03/28/15 8:00am
03/28/2015 8:00 AM
Ms. Stulsky leaving court last year. (Credit: Barbaraellen Koch, file)

Ms. Stulsky leaving court last year. (Credit: Barbaraellen Koch, file)

An independent arbitrator ruled last week that a former Southold Town employee convicted of stealing over a quarter million dollars from the town’s justice court is not entitled to health insurance provided through the town.

However, the arbitrator’s decision has absolutely nothing to do with the fact that she unlawfully took $231,791 over the course of about five years. (more…)

09/02/14 8:00am
09/02/2014 8:00 AM

A state mediator settling a contract dispute between Southold and the town’s civil service employee’s union has released a fact-finding report that suggests the salary increases the union is seeking would “make it difficult, if not impossible for the town to function.”

The report, which isn’t binding, also suggested employees contribute more to their health insurance policies, and that the town should institute an evaluation procedure.

The report also calls the union’s request that its president to be able to leave work for three hours each day for union business would be “excessive,” (more…)

11/20/13 4:00pm
11/20/2013 4:00 PM
PAUL SQUIRE PHOTO | Labor union president Tomas Skabry addresses the board at Tuesday night's meeting.

PAUL SQUIRE FILE PHOTO | Labor union president Thomas Skabry addresses the board at an October meeting.

The Southold Town Board unanimously passed a $41.6 million 2014 budget at a Tuesday night meeting attended by more than two dozen labor union employees who have been working without a contract since January.

After the budget passed, during the meeting’s public portion, CSEA president Thomas Skabry addressed the board, accusing its members of being complacent about contract negotiations.

And while the budget does not increase salaries for union workers, it does include pay raises for elected officials, including Supervisor Scott Russell, whose salary will see the biggest increase — a 10 percent hike to $101,000. His fellow Town Board members will receive a 3 percent increase.

Mr. Russell has said the salary increase was not included in his initial budget proposal but was added later by the Town Board.

“No matter who is in that position, we thought the salary was too low for the job demands,” Town Board member Jill Doherty explained before the meeting. “It’s basically a 24/7 job these days. We wanted the supervisor to receive as much as the superintendent of highways, which is also a 24/7 job.”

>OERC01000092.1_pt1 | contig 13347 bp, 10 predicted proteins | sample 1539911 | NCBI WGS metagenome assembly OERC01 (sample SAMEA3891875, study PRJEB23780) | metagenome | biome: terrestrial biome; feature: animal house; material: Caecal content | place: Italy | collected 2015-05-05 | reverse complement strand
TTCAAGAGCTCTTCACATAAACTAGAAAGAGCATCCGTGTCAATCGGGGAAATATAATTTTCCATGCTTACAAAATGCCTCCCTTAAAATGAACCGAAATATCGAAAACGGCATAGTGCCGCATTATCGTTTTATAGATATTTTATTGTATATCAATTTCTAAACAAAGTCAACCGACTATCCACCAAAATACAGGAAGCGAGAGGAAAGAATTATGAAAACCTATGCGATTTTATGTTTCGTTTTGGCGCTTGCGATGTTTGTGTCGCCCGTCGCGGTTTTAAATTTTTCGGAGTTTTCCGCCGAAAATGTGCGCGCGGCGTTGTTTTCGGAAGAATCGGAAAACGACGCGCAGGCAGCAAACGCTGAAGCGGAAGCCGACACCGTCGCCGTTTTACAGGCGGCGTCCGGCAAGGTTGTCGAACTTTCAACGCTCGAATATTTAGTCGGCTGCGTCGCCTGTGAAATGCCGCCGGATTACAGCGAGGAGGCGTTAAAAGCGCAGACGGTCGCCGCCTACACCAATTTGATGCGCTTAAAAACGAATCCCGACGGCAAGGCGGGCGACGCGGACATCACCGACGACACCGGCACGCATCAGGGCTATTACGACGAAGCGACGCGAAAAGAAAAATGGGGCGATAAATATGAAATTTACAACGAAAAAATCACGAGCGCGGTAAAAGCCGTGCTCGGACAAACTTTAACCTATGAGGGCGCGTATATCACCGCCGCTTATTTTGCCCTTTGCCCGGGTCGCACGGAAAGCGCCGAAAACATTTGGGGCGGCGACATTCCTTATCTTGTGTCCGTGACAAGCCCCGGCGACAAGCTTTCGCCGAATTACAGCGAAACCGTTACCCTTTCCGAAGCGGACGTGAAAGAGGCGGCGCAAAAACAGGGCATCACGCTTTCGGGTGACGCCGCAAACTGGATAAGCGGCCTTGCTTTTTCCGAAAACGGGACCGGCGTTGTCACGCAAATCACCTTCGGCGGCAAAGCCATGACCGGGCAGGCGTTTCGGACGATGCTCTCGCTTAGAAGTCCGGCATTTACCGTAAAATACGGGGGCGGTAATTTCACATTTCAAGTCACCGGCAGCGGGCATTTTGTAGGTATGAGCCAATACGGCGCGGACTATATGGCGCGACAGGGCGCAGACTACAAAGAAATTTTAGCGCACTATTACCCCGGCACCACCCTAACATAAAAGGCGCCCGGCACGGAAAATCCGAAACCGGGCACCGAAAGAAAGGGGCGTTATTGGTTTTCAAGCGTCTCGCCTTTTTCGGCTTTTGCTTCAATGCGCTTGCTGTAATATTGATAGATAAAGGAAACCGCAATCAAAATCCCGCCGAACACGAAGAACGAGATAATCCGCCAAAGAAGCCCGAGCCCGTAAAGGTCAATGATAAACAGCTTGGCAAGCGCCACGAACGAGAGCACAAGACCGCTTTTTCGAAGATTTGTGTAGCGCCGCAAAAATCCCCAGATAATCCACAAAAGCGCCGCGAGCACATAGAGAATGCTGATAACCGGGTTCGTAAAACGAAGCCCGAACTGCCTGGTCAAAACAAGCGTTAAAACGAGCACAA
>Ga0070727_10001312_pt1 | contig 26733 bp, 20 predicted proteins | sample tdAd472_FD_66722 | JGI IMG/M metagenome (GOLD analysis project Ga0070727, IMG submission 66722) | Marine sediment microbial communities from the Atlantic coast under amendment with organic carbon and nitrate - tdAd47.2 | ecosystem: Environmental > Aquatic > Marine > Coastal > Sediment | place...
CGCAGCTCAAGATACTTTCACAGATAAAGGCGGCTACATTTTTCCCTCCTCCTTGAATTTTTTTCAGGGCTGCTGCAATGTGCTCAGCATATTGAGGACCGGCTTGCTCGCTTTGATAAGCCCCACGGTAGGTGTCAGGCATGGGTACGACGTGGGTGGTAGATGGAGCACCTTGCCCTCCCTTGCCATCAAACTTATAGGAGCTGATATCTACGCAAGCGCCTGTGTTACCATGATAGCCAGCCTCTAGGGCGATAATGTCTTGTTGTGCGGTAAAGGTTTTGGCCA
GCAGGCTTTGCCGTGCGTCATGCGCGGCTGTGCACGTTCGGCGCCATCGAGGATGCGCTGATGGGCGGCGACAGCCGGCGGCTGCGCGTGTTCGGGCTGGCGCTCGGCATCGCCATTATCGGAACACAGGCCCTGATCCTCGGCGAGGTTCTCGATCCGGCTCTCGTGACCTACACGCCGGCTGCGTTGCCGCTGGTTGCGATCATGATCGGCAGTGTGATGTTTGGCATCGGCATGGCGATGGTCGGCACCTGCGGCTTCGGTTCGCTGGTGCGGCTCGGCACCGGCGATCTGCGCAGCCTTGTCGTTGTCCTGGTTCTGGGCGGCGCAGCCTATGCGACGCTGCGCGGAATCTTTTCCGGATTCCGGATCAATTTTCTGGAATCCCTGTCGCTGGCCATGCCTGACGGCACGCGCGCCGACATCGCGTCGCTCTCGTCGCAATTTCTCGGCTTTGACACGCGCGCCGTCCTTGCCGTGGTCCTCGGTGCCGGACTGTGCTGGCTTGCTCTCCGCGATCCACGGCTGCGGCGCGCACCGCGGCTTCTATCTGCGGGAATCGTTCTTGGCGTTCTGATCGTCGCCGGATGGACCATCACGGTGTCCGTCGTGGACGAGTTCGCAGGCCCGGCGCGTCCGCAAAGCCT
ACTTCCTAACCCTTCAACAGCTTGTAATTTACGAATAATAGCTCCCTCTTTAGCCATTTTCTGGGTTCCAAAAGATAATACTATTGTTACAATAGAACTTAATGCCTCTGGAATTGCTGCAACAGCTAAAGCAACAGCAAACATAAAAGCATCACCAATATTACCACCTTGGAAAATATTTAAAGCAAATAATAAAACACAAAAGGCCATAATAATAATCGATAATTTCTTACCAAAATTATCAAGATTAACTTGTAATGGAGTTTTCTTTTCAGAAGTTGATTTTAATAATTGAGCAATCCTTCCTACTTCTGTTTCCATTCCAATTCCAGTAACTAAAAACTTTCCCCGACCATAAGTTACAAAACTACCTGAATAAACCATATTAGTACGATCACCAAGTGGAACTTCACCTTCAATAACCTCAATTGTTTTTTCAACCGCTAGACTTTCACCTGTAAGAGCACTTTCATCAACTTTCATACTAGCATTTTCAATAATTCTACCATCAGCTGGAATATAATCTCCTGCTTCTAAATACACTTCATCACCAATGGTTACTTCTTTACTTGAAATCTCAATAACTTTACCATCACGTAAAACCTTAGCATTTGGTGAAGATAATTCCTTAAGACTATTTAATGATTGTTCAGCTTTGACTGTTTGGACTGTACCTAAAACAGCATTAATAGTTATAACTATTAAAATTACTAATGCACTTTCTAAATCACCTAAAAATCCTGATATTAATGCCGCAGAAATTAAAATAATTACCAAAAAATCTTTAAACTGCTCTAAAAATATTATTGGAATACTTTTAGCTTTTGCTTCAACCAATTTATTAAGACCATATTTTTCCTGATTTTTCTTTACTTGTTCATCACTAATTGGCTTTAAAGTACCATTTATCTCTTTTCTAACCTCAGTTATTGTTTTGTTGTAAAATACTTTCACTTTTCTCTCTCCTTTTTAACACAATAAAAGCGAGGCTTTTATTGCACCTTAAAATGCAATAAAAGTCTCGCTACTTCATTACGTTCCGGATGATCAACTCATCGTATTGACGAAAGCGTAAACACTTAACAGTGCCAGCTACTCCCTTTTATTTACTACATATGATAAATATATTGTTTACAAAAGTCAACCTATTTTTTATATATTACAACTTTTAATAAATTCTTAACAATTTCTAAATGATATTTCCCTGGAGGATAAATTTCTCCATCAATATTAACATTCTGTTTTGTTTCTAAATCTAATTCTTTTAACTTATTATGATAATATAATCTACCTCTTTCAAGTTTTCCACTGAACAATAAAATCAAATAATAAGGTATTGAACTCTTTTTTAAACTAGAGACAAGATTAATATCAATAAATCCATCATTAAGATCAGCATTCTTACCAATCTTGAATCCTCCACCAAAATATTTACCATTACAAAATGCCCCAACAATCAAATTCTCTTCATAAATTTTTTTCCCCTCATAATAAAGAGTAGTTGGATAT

Mr. Skabry said the union does not disapprove of the Town Board authorizing raises for themselves but he feels the town’s 160-member bargaining unit is equally entitled to a pay hike this year.

“The right for the Town Board to appoint themselves a raise is something that is afforded to them by the law,” he said after the meeting. “But it is also their responsibility to afford a raise for [town] workers.”

Town comptroller John Cushman said the pay increase is the first Mr. Russell has received since 2007.

“The union workers received far more increases over the last few years than elected officials,” he said.

As he has at several recent meetings, Mr. Skabry invited Town Board members to attend the next bargaining meeting, scheduled for Dec. 11. The town has thus far been represented by outside counsel during negotiations, which Mr. Skabry said is not efficient when trying to come to an agreement.

“We did it in 2006 with members of the Town Board there along with their outside counsel and the process moved along and we were able to get a contract ratified before it even expired,” he said.

The approved spending plan, which was first introduced in late October, garnered little attention from the general public during three recent hearings.

The budget includes a 1 percent spending increase over the current year and would result in a 1.17 percent tax hike, the supervisor said. The plan calls for $23 million to be raised through taxes and uses $2.4 million in reserves.

A portion of the spending increase consists of $75,000 in deer eradication expenses, capital improvements and other operating costs.

He pointed to fuel, health care and retirement costs as key areas where expenses will continue to rise in 2014.

10/23/13 11:54am
10/23/2013 11:54 AM
PAUL SQUIRE PHOTO | Labor union president Tomas Skabry addresses the board at Tuesday night's meeting.

PAUL SQUIRE PHOTO | Labor union president Thomas Skabry addresses the board at Tuesday night’s meeting.